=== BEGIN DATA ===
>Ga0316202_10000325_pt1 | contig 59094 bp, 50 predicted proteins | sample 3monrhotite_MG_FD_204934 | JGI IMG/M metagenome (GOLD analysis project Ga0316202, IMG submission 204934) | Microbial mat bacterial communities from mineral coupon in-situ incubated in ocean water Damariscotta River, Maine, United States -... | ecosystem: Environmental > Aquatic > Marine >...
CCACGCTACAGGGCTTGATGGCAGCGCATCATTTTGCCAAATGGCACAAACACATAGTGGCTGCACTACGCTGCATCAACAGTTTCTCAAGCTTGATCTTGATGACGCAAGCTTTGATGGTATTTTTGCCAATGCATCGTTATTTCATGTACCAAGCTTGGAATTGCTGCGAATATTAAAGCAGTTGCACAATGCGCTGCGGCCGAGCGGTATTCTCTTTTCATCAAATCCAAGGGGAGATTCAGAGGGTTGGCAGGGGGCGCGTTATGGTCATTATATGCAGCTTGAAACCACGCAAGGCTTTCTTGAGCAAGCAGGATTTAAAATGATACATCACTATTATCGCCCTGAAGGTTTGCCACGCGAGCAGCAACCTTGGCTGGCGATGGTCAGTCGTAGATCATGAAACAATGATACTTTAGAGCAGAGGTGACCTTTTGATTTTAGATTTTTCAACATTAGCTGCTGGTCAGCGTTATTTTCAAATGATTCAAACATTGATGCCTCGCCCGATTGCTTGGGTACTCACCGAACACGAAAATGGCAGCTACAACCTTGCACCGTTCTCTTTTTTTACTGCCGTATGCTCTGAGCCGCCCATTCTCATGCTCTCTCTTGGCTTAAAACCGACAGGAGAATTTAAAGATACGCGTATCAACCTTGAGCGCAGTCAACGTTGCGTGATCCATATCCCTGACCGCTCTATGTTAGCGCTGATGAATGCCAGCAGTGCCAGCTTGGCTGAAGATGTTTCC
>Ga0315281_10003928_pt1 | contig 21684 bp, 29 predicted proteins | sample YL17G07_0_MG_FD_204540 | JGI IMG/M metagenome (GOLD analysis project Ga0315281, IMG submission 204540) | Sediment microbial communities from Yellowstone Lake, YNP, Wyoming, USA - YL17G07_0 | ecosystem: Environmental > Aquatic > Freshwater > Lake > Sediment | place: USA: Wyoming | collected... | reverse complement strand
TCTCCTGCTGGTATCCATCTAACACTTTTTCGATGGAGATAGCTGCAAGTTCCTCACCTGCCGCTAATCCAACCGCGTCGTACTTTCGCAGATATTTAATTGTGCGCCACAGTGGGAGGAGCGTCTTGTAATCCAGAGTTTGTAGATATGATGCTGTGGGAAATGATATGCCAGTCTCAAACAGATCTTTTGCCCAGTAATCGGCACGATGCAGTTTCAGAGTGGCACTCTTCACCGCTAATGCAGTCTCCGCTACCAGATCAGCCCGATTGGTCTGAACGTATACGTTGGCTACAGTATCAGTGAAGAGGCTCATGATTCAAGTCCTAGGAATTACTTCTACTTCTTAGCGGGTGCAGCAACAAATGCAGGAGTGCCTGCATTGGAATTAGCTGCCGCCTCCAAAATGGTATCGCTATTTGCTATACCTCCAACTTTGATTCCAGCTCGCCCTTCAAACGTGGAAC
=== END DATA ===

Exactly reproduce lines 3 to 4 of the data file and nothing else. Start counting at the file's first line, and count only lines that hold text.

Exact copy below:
>Ga0315281_10003928_pt1 | contig 21684 bp, 29 predicted proteins | sample YL17G07_0_MG_FD_204540 | JGI IMG/M metagenome (GOLD analysis project Ga0315281, IMG submission 204540) | Sediment microbial communities from Yellowstone Lake, YNP, Wyoming, USA - YL17G07_0 | ecosystem: Environmental > Aquatic > Freshwater > Lake > Sediment | place: USA: Wyoming | collected... | reverse complement strand
TCTCCTGCTGGTATCCATCTAACACTTTTTCGATGGAGATAGCTGCAAGTTCCTCACCTGCCGCTAATCCAACCGCGTCGTACTTTCGCAGATATTTAATTGTGCGCCACAGTGGGAGGAGCGTCTTGTAATCCAGAGTTTGTAGATATGATGCTGTGGGAAATGATATGCCAGTCTCAAACAGATCTTTTGCCCAGTAATCGGCACGATGCAGTTTCAGAGTGGCACTCTTCACCGCTAATGCAGTCTCCGCTACCAGATCAGCCCGATTGGTCTGAACGTATACGTTGGCTACAGTATCAGTGAAGAGGCTCATGATTCAAGTCCTAGGAATTACTTCTACTTCTTAGCGGGTGCAGCAACAAATGCAGGAGTGCCTGCATTGGAATTAGCTGCCGCCTCCAAAATGGTATCGCTATTTGCTATACCTCCAACTTTGATTCCAGCTCGCCCTTCAAACGTGGAAC